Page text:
The governor of Florida announced yesterday that the state is putting its money where its mouth is when it comes to conservation of the imperiled Everglades. The state has agreed to buy out U.S. Sugar for $1.75 billion, and will switch the company’s 187,000 acres of land from sugar cane fields to natural wetlands. U.S. Sugar’s property lies just south of Lake Okeechobee, the heart of the Everglades’ unique ecosystem.
Florida Governor Charlie Crist said the deal is “as monumental as the creation of our nation’s first national park, Yellowstone. This represents, if we’re successful, and I believe we will be, the largest conservation purchase in the history of the state of Florida” [AP]. Environmentalists are delighted by the conservation coup, and will be keeping their fingers crossed that everything goes as planned; under the proposal, U.S. Sugar will farm the land for six more years before turning it over to the state.
Once the chunks of farmland are restored to their natural, swampy state, they will connect fragmented sections of the so-called “River of Grass” and will reestablish natural water flow throughout the ecosystem. [T]he expanse of about 292 square miles would add about a million acre-feet of water storage. That amount of water — enough to fill about 500,000 Olympic size swimming pools — could soak the southern Everglades during the dry season, protecting wildlife [and] preventing fires [The New York Times].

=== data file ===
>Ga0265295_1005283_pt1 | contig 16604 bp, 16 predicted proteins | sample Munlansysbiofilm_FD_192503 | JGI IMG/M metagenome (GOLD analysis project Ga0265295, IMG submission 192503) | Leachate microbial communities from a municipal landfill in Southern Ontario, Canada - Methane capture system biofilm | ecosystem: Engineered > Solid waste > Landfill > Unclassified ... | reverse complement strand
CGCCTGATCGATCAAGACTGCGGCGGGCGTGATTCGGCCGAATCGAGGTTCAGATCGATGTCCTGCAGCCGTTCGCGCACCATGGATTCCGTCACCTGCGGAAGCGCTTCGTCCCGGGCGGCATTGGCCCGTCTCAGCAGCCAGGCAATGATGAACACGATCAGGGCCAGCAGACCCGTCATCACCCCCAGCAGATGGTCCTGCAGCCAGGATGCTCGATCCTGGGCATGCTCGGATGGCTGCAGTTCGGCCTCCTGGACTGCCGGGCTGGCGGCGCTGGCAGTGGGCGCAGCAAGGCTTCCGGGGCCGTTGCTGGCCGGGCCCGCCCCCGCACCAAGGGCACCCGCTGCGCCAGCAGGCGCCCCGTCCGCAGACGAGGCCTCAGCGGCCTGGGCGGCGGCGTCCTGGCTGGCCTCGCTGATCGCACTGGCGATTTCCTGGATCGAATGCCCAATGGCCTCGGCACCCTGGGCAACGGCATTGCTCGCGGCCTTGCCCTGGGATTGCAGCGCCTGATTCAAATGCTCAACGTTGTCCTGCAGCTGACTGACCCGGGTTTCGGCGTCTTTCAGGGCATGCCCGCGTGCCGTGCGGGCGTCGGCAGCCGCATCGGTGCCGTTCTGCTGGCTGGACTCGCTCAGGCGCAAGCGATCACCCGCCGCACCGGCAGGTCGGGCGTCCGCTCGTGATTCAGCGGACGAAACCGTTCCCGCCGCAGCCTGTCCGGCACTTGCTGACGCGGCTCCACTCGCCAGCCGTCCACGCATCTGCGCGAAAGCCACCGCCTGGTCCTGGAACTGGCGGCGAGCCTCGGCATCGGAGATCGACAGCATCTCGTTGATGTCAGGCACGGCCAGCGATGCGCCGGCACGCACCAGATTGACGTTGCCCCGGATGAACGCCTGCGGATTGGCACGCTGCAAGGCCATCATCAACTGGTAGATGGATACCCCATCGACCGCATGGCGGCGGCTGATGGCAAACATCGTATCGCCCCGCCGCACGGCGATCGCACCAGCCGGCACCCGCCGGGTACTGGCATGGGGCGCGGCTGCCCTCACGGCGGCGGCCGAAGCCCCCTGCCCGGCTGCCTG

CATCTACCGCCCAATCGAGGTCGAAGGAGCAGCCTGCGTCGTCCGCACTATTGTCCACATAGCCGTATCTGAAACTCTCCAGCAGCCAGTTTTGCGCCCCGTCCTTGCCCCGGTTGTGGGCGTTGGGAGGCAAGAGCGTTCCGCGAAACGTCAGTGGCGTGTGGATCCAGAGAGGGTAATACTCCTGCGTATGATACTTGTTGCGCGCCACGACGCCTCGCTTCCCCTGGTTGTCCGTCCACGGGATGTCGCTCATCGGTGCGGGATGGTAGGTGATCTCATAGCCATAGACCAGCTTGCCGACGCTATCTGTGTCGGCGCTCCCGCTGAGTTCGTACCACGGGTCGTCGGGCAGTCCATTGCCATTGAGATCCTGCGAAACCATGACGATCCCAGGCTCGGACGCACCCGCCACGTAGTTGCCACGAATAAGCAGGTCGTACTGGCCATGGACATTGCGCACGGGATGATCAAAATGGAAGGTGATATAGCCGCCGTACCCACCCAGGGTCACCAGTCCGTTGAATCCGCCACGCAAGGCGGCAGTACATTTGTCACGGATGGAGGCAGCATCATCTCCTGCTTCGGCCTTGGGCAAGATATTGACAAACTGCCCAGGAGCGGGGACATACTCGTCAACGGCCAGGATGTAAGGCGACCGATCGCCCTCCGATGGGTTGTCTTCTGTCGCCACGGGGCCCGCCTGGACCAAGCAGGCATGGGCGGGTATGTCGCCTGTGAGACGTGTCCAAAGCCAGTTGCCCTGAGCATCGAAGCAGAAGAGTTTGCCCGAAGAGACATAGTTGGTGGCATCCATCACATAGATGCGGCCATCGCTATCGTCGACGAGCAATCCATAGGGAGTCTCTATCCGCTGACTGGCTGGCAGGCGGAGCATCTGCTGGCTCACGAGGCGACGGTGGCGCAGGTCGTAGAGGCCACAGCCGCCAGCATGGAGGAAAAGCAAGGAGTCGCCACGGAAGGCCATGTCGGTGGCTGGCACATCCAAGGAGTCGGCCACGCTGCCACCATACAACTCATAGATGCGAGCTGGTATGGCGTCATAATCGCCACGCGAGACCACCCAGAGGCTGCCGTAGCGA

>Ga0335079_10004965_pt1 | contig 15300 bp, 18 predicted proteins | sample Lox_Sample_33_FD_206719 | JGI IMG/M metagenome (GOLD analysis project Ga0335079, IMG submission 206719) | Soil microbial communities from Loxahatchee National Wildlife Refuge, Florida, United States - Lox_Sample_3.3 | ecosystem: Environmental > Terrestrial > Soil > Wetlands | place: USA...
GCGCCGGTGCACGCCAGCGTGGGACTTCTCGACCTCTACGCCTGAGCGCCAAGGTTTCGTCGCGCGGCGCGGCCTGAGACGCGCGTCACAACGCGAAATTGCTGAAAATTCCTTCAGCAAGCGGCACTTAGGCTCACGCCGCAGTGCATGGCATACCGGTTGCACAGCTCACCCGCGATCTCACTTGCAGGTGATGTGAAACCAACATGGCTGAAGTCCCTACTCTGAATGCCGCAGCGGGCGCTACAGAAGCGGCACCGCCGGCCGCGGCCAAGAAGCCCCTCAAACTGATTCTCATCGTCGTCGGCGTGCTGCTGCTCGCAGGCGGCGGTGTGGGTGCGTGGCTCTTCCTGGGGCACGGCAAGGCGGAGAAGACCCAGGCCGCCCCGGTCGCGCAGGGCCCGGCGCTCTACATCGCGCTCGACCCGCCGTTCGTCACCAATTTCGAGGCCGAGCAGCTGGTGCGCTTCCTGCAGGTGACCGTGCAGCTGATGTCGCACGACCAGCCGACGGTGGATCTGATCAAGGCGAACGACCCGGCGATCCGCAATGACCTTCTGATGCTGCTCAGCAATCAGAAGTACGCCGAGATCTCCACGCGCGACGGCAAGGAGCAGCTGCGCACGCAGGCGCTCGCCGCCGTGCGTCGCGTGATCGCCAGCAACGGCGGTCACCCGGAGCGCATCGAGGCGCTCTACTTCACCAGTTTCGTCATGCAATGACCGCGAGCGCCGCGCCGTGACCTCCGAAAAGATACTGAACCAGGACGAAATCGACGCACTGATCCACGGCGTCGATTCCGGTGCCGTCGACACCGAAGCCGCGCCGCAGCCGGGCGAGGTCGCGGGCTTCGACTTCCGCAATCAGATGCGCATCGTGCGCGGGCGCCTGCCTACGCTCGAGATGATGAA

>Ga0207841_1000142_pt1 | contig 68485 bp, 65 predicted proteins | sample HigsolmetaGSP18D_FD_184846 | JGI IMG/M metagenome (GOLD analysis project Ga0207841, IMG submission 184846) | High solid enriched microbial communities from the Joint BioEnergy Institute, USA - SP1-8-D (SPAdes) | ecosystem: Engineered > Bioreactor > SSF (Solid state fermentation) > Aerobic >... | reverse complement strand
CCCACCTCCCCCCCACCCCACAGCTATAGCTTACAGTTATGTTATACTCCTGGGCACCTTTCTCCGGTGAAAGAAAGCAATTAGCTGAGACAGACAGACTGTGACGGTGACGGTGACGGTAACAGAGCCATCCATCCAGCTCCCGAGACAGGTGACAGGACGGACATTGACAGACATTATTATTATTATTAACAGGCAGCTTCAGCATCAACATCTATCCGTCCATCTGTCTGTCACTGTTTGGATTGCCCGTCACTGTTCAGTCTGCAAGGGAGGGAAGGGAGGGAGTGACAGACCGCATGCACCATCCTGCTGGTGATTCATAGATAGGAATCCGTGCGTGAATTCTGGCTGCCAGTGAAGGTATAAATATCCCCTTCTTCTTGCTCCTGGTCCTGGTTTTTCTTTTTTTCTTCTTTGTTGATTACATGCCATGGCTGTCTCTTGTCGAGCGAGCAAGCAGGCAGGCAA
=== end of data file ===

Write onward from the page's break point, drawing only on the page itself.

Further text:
The sugar farms of Florida have been blamed for many of the Everglades’ problems, as they diverted the flow of water from the wetlands to the cane fields. Environmentalists have fought to protect the grasslands in court, in the statehouse, and on Capitol Hill. In 2000 they appeared to win a victory when Congress approved a 30-year restoration plan that was originally estimated to cost more than $7 billion. This new purchase and its new opportunities for water storage in the agricultural area will require a revamping of the original restoration plan from 2000, which envisioned hundreds of underground storage wells. But that’s a good thing; the storage wells would have been ridiculously expensive, and the original plan was dead in the water [Time].